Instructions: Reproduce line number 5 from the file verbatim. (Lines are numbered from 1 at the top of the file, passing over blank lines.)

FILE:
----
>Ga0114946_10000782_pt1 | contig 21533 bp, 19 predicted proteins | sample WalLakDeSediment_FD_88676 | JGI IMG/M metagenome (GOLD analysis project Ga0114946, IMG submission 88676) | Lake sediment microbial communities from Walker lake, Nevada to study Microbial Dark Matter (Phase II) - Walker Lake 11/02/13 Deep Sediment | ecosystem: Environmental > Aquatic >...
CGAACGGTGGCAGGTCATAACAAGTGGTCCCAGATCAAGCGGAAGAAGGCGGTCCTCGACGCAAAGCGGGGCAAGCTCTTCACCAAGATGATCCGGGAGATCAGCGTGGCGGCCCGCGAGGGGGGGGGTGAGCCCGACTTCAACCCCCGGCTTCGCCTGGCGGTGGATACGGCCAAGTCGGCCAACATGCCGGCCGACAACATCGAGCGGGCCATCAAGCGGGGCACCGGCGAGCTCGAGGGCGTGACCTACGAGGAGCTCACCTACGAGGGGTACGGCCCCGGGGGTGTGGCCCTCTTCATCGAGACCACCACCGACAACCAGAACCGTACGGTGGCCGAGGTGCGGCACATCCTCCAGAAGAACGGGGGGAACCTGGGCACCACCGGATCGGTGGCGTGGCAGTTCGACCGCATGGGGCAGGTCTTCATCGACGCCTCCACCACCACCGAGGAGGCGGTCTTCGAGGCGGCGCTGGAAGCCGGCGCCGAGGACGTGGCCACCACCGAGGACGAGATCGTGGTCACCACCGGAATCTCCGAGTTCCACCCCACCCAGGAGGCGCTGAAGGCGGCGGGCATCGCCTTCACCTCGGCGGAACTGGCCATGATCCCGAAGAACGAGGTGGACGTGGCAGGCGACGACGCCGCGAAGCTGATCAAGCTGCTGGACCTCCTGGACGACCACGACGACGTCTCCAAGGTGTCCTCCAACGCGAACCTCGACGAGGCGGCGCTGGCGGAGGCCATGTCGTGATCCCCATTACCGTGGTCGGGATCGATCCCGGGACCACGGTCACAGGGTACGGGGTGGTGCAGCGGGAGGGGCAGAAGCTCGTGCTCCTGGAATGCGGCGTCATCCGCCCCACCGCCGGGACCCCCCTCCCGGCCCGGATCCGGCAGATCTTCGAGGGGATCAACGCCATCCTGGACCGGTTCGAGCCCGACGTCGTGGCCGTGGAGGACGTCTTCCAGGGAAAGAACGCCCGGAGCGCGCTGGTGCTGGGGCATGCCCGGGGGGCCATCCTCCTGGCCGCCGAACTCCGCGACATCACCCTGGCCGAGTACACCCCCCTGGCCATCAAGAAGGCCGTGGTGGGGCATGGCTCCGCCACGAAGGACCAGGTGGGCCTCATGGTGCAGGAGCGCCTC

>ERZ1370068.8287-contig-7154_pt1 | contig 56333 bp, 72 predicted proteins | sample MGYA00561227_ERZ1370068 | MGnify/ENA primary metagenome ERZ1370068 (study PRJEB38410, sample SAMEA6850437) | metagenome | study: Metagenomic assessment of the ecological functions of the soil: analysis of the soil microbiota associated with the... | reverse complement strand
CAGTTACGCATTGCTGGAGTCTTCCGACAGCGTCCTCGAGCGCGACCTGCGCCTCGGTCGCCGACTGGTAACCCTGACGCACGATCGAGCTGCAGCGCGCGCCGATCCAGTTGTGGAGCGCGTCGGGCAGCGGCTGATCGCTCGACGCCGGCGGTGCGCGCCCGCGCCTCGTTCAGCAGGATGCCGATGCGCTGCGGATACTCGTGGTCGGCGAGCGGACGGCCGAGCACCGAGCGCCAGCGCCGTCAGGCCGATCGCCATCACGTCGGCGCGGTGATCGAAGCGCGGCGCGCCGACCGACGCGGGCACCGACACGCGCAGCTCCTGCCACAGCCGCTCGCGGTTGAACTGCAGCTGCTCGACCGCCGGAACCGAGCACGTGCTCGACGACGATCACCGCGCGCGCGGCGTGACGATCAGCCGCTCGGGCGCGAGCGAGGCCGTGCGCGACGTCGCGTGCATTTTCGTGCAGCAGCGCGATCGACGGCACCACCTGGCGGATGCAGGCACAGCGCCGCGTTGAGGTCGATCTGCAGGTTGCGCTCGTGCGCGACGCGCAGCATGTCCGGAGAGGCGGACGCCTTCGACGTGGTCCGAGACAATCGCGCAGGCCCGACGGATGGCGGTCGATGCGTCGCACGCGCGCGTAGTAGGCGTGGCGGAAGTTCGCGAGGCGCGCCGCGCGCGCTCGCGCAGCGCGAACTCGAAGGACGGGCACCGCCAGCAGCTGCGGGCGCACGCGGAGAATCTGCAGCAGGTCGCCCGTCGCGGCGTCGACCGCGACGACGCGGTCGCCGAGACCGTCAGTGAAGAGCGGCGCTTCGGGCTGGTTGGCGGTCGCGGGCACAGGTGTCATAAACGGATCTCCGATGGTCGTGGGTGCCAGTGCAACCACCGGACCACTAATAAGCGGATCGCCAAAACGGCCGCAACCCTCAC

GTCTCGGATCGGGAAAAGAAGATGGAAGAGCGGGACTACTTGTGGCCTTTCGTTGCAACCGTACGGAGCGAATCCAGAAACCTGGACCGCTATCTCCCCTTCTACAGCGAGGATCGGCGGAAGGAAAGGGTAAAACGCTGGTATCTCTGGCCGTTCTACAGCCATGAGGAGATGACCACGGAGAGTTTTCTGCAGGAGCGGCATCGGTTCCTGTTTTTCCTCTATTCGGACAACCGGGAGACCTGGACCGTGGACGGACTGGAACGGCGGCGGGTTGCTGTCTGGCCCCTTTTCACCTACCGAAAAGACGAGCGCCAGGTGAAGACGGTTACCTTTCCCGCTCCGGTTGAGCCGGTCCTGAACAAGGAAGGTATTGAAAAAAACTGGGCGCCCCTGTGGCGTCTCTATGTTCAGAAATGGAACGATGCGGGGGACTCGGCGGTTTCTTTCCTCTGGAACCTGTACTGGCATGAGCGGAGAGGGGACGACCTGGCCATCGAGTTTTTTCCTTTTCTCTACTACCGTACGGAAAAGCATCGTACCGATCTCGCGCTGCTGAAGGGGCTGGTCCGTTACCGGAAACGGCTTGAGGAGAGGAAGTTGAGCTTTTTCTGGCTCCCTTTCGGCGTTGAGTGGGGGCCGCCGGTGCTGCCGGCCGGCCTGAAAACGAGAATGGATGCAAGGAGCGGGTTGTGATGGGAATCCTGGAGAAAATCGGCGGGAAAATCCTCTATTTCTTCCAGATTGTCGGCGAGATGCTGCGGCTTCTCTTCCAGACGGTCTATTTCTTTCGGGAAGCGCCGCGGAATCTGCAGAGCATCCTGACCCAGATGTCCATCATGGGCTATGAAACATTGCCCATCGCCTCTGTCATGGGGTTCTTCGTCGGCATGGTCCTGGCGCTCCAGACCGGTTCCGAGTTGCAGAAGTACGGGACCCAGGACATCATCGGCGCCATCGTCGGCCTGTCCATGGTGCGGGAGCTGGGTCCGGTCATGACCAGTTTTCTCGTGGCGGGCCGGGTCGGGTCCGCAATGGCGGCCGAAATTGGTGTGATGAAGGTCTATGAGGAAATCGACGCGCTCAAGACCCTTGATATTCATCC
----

GTCTCGGATCGGGAAAAGAAGATGGAAGAGCGGGACTACTTGTGGCCTTTCGTTGCAACCGTACGGAGCGAATCCAGAAACCTGGACCGCTATCTCCCCTTCTACAGCGAGGATCGGCGGAAGGAAAGGGTAAAACGCTGGTATCTCTGGCCGTTCTACAGCCATGAGGAGATGACCACGGAGAGTTTTCTGCAGGAGCGGCATCGGTTCCTGTTTTTCCTCTATTCGGACAACCGGGAGACCTGGACCGTGGACGGACTGGAACGGCGGCGGGTTGCTGTCTGGCCCCTTTTCACCTACCGAAAAGACGAGCGCCAGGTGAAGACGGTTACCTTTCCCGCTCCGGTTGAGCCGGTCCTGAACAAGGAAGGTATTGAAAAAAACTGGGCGCCCCTGTGGCGTCTCTATGTTCAGAAATGGAACGATGCGGGGGACTCGGCGGTTTCTTTCCTCTGGAACCTGTACTGGCATGAGCGGAGAGGGGACGACCTGGCCATCGAGTTTTTTCCTTTTCTCTACTACCGTACGGAAAAGCATCGTACCGATCTCGCGCTGCTGAAGGGGCTGGTCCGTTACCGGAAACGGCTTGAGGAGAGGAAGTTGAGCTTTTTCTGGCTCCCTTTCGGCGTTGAGTGGGGGCCGCCGGTGCTGCCGGCCGGCCTGAAAACGAGAATGGATGCAAGGAGCGGGTTGTGATGGGAATCCTGGAGAAAATCGGCGGGAAAATCCTCTATTTCTTCCAGATTGTCGGCGAGATGCTGCGGCTTCTCTTCCAGACGGTCTATTTCTTTCGGGAAGCGCCGCGGAATCTGCAGAGCATCCTGACCCAGATGTCCATCATGGGCTATGAAACATTGCCCATCGCCTCTGTCATGGGGTTCTTCGTCGGCATGGTCCTGGCGCTCCAGACCGGTTCCGAGTTGCAGAAGTACGGGACCCAGGACATCATCGGCGCCATCGTCGGCCTGTCCATGGTGCGGGAGCTGGGTCCGGTCATGACCAGTTTTCTCGTGGCGGGCCGGGTCGGGTCCGCAATGGCGGCCGAAATTGGTGTGATGAAGGTCTATGAGGAAATCGACGCGCTCAAGACCCTTGATATTCATCC